Nasarawa’s ‘cash and carry’ politics, By Dele Agekameh
Three weeks ago, this column pointed out the brazen act of illegality which the Nasarawa State House of Assembly, particularly the 20 members from the opposition party, is trying to foist on the people of the state. It is very clear that their satanic plot is to remove Tanko Al-Makura, the legitimate governor of the state, by illegitimate means. Though impeachment is a legitimate weapon enshrined in the Constitution to check executive recklessness in the polity, many right-thinking Nigerians are amazed and dazed by the easy recourse of some lawmakers (or lawbreakers) in some Houses of Assembly to invoke this section of the Constitution at will to settle personal scores or political differences.
Now that the Nasarawa State House of Assembly has been beaten to their game, the 20 opposition legislators are not taking their defeat lightly. They have vowed to continue with the impeachment moves against their governor in spite of the fact that the panel constituted to investigate allegations against him, has returned a not-guilty verdict. There is no other way to describe this desperation than to call it legislative rascality. This is because if, indeed, the legislators were genuinely representing the people who voted them into the House, the whole impeachment brouhaha should have ended at the point the panel dismissed the 16 counts of gross abuse of office levelled against the governor.
It is quite unfortunate that all the legal questions raised by the entire impeachment saga have not been addressed, yet more are being created as the episode continues. The key issues raised by the impeachment drama as stated in the column before this, are, first, whether the Nassarawa State House of Assembly had conformed with the provisions of Section 188 of the Constitution that demands that notice of the impeachment be served on the governor within seven days of its presentation to the Speaker of the House; second, whether the Chief Judge of the state has complied with Section 188 (5) of the Constitution in setting up the panel charged with investigating the allegations against the governor; and third and last, whether the House of Assembly can direct the Chief Judge to disband and reconstitute the panel on its own authority as opposed to calling a court of competent jurisdiction to determine whether the panel was indeed duly constituted or not, and making consequential orders based on its determination.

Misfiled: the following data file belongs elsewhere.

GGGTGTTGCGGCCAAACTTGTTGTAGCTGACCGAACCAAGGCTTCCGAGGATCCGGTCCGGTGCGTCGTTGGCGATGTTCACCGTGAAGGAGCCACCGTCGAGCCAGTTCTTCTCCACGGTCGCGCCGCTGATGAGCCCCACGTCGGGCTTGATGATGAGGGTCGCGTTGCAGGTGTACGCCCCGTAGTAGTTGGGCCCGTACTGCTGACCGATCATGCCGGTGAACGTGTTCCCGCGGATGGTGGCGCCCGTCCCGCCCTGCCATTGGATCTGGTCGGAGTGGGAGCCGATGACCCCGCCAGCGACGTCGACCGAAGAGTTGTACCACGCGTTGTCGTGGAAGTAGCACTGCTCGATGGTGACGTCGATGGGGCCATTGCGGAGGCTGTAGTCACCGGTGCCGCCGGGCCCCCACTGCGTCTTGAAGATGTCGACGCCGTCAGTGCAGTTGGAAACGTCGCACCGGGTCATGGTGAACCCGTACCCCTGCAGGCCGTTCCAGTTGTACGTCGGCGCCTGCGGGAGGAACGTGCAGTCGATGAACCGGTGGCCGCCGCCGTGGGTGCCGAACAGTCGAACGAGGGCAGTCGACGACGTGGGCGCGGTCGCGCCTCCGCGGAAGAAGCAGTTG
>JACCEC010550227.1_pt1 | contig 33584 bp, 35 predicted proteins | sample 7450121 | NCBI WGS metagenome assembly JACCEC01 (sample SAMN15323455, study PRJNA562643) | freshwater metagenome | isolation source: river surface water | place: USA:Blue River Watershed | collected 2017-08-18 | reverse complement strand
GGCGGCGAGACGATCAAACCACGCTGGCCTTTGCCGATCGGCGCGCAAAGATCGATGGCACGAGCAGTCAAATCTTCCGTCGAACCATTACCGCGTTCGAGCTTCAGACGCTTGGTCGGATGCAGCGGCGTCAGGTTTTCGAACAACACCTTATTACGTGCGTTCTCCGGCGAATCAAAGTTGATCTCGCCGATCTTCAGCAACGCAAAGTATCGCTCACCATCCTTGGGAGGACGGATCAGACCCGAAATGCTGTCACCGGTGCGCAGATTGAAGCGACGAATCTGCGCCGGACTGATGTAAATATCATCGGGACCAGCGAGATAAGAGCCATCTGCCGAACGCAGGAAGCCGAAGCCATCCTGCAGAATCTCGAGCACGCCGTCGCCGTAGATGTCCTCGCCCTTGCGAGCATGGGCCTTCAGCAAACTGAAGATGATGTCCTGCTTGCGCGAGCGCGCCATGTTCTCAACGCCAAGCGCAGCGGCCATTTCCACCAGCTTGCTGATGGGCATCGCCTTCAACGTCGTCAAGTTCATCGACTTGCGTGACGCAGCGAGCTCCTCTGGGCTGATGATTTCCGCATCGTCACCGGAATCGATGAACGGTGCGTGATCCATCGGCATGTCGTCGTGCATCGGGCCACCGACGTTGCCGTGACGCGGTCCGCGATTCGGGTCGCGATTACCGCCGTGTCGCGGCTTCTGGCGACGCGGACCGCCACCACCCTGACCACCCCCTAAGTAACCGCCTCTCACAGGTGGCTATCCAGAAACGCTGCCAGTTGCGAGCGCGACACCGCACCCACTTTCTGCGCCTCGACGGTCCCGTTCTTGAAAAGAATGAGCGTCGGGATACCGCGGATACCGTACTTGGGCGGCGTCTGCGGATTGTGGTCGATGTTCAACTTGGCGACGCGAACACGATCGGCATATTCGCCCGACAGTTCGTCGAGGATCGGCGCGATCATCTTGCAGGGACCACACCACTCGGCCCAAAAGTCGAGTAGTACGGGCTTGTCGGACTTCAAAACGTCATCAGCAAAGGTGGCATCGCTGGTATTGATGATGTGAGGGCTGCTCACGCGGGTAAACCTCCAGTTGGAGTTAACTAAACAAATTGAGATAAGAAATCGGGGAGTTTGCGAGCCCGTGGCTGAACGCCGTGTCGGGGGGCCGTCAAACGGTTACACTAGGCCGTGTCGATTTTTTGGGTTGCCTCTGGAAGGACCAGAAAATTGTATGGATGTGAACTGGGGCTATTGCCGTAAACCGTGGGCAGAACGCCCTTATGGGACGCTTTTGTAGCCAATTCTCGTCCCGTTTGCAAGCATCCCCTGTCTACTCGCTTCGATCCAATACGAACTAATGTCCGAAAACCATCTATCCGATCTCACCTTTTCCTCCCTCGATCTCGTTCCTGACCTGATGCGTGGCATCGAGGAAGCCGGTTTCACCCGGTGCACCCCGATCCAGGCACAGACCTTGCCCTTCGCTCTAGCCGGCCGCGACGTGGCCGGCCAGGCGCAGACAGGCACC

None of these issues has yet been conclusively addressed by the Nasarawa State House of Assembly or the Chief Judge of the State. Still, the whole episode keeps unfolding in a direction so far removed from legality that one must wonder whether the law or any perceived breach of the law means anything to these institutions that are responsible for its formulation and interpretation. Meanwhile, in one breath, the State House of Assembly stands by its ‘order’ to the Chief Judge to disband the panel amidst vows to continue the impeachment process irrespective of the report of the panel. In another breath, it promises to institute an action in court to determine the legality of the panel. The absurd reality of this legislative double speak in Nasarawa and the seeming lack of any statement by the Chief Judge on the legality of the constituted panel in line with Section 188 (5) of the Constitution, bears a remarkable resemblance to the politics of impunity practised in Nigeria which pervades all arms and levels of government. An otherwise straightforward procedure laid down by the laws of the land has resulted in legal and legislative circus show to the surprise of no one in the country.